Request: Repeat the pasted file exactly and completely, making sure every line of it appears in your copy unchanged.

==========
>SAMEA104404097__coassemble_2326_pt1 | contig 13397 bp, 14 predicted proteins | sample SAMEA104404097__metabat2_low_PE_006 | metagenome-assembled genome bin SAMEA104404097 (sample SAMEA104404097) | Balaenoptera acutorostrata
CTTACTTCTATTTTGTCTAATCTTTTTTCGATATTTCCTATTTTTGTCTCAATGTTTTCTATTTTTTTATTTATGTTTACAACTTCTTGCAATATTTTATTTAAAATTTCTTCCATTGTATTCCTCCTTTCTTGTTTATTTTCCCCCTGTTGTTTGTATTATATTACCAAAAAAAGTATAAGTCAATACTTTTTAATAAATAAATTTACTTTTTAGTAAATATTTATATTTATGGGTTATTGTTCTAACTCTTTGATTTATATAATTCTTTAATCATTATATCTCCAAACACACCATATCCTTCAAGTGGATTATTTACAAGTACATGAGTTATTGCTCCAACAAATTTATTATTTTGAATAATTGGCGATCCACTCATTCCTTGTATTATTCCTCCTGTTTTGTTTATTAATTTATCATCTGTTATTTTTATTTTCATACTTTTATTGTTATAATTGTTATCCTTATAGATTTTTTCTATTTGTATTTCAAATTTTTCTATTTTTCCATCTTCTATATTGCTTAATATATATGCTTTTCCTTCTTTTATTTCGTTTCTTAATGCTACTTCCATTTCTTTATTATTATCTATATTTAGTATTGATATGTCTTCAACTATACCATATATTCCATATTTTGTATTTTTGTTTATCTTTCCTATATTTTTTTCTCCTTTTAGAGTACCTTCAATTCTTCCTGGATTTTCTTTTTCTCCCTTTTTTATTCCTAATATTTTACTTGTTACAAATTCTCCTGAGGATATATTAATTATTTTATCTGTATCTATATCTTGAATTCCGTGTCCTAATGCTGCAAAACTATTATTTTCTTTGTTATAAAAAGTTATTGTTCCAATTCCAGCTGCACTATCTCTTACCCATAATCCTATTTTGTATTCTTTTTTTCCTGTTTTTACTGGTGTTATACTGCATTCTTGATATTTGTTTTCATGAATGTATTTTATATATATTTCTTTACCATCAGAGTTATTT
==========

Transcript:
>SAMEA104404097__coassemble_2326_pt1 | contig 13397 bp, 14 predicted proteins | sample SAMEA104404097__metabat2_low_PE_006 | metagenome-assembled genome bin SAMEA104404097 (sample SAMEA104404097) | Balaenoptera acutorostrata
CTTACTTCTATTTTGTCTAATCTTTTTTCGATATTTCCTATTTTTGTCTCAATGTTTTCTATTTTTTTATTTATGTTTACAACTTCTTGCAATATTTTATTTAAAATTTCTTCCATTGTATTCCTCCTTTCTTGTTTATTTTCCCCCTGTTGTTTGTATTATATTACCAAAAAAAGTATAAGTCAATACTTTTTAATAAATAAATTTACTTTTTAGTAAATATTTATATTTATGGGTTATTGTTCTAACTCTTTGATTTATATAATTCTTTAATCATTATATCTCCAAACACACCATATCCTTCAAGTGGATTATTTACAAGTACATGAGTTATTGCTCCAACAAATTTATTATTTTGAATAATTGGCGATCCACTCATTCCTTGTATTATTCCTCCTGTTTTGTTTATTAATTTATCATCTGTTATTTTTATTTTCATACTTTTATTGTTATAATTGTTATCCTTATAGATTTTTTCTATTTGTATTTCAAATTTTTCTATTTTTCCATCTTCTATATTGCTTAATATATATGCTTTTCCTTCTTTTATTTCGTTTCTTAATGCTACTTCCATTTCTTTATTATTATCTATATTTAGTATTGATATGTCTTCAACTATACCATATATTCCATATTTTGTATTTTTGTTTATCTTTCCTATATTTTTTTCTCCTTTTAGAGTACCTTCAATTCTTCCTGGATTTTCTTTTTCTCCCTTTTTTATTCCTAATATTTTACTTGTTACAAATTCTCCTGAGGATATATTAATTATTTTATCTGTATCTATATCTTGAATTCCGTGTCCTAATGCTGCAAAACTATTATTTTCTTTGTTATAAAAAGTTATTGTTCCAATTCCAGCTGCACTATCTCTTACCCATAATCCTATTTTGTATTCTTTTTTTCCTGTTTTTACTGGTGTTATACTGCATTCTTGATATTTGTTTTCATGAATGTATTTTATATATATTTCTTTACCATCAGAGTTATTT